Pharmacists Widen Influence in Diabetes Monitoring

By Moss, Kenneth | Drug Topics, November 22, 1993 | Go to article overview

Pharmacists Widen Influence in Diabetes Monitoring


Moss, Kenneth, Drug Topics


The surge of interest in early detection of diabetes is being hailed as a major step forward in controlling the disease--with patients, obviously, the big winners. The other side to that coin, monitoring of the disease, puts an important part of control in the hands of the pharmacist. Toward this end, blood glucose monitors provide an excellent product area to enhance the pharmacy professionally and economically.

George Fiedler, product manager at Boehringer Mannheim for Accu-Chek Easy blood glucose monitors, sees big advantages for pharmacies that cater to patients with diabetes. He cited studies showing that persons with diabetes tend to purchase three times as much in pharmacies as their nondiabetic counterparts.

As for blood glucose monitors, Fiedler noted that while the diabetic patient is apt to take the advice of a physician regarding the brand to purchase, the pharmacist can also be a big influence, particularly when a monitor is being replaced. A pharmacist with knowledge of products that diagnose and treat diabetes will attract loyal customers, he said.

MONITORING MAKES SENSE: Ron Jackson is v.p.-sales and marketing for Cascade Medical Inc., manufacturer of the CheckMate blood glucose monitor. He sees the new generation of monitors as easier to use and more accurate than ever. He also predicts that the market will be increasing by 15% to 20% over the next five years, for three reasons: Each year, approximately 750,000 people learn that they have diabetes; the population is living longer; and there is more awareness of the advantages of monitoring.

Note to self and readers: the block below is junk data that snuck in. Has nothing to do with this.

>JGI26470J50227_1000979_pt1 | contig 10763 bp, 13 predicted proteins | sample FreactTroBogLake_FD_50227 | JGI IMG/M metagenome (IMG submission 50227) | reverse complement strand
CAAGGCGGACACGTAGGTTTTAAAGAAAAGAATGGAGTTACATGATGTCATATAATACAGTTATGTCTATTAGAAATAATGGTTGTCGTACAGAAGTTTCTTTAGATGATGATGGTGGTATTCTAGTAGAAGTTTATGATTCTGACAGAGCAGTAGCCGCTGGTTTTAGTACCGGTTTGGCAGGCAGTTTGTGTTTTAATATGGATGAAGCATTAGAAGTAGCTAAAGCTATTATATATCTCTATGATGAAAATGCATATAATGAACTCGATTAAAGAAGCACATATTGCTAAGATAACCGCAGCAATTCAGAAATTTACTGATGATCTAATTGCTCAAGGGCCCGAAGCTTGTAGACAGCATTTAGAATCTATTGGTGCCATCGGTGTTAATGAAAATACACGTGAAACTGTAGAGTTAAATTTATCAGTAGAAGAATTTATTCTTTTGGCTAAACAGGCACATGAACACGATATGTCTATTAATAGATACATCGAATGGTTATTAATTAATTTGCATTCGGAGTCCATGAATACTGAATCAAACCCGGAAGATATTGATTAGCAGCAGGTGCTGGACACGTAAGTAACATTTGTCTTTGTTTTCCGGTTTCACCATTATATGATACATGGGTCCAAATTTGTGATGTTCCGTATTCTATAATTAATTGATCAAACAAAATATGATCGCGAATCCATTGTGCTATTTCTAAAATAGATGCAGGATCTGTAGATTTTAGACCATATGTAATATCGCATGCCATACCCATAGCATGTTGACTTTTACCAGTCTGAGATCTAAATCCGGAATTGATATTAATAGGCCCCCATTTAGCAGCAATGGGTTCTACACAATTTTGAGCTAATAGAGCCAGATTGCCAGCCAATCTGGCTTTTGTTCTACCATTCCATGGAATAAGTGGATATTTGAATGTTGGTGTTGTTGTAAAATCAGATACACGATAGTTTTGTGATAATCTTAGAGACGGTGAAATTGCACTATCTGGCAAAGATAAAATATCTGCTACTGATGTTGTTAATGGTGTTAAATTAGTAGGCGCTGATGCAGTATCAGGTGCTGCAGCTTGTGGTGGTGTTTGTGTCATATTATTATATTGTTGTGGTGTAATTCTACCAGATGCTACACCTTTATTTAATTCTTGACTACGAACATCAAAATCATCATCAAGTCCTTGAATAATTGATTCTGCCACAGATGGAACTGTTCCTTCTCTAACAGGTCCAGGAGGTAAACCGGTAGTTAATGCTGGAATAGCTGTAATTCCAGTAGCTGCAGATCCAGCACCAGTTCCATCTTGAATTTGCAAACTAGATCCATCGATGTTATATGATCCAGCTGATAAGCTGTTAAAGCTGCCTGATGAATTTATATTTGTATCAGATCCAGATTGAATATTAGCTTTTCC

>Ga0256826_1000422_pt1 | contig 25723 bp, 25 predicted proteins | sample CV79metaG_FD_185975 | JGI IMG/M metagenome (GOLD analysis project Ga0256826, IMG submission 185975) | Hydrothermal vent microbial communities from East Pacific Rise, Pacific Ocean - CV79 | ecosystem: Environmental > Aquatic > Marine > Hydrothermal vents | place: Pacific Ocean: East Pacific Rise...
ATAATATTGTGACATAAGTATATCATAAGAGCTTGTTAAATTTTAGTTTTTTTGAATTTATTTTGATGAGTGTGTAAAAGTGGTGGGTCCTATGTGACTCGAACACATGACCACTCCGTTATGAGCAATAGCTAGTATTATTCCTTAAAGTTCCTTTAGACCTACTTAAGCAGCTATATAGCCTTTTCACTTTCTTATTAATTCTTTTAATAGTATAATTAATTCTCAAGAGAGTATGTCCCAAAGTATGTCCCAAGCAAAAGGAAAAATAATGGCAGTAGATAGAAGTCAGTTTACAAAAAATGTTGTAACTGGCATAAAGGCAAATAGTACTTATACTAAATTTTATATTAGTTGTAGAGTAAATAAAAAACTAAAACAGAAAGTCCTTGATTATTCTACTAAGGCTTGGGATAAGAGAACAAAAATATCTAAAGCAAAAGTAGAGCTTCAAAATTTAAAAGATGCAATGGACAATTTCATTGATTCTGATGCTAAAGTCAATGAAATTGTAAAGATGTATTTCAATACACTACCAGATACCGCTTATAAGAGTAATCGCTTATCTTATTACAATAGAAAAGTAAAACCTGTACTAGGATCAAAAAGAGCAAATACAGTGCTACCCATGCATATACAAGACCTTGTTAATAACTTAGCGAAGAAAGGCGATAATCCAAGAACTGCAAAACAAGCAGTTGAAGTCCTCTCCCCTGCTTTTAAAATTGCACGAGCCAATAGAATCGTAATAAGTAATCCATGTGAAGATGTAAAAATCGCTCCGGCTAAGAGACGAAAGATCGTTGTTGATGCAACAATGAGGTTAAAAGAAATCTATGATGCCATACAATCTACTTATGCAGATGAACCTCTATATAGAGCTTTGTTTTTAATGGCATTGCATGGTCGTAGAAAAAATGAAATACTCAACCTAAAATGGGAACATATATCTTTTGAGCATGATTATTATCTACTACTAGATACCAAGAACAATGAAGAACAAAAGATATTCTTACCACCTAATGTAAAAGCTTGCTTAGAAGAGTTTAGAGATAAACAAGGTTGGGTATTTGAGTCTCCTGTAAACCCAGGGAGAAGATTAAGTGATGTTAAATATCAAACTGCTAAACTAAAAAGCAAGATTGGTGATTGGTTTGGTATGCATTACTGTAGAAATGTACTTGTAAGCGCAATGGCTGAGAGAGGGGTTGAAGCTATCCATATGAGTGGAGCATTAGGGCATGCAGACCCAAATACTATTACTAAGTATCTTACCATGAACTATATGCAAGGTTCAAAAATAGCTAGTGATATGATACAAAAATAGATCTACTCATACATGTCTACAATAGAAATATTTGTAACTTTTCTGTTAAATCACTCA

The role of the pharmacist in helping a diabetic patient choose a blood glucose monitor is important and becoming even more so. Jackson told Drug Topics that the patient who first learns of a diabetic condition is apt to do anything the physician says. But the physician, Jackson said, is likely to turn the patient over to a nurse educator who informs the patient about controlling the disease, presents a variety of meters, and helps the patient choose one.

The increasing influence of the pharmacist in the purchasing decision has been particularly evident over the past two years, said Jackson. One reason, he indicated, is that meters are easier to operate and more user friendly, requiring less instruction from a nurse educator. Jackson feels that the patient is more comfortable making his or her own decision at the point of purchase--perhaps swayed by consumer advertising and assisted by the pharmacist--particularly if it is not the patient's first blood glucose monitor.

The sale of meters and strips is a $500 million-to $550 million-a-year business, in trade-cost dollars, said Jackson. It is a growing business, and the pharmacist has many good reasons for catering to the needs of the diabetic patient, not the least of which is that this patient is a good customer, one who spends approximately $2,500 a year on such items as syringes, insulin, eye medication, and skin lotions.

NETWORK NURSES: Larry Pozanek is a pharmacist who operates Citizens Pharmacy in Havre de Grace, Md. …

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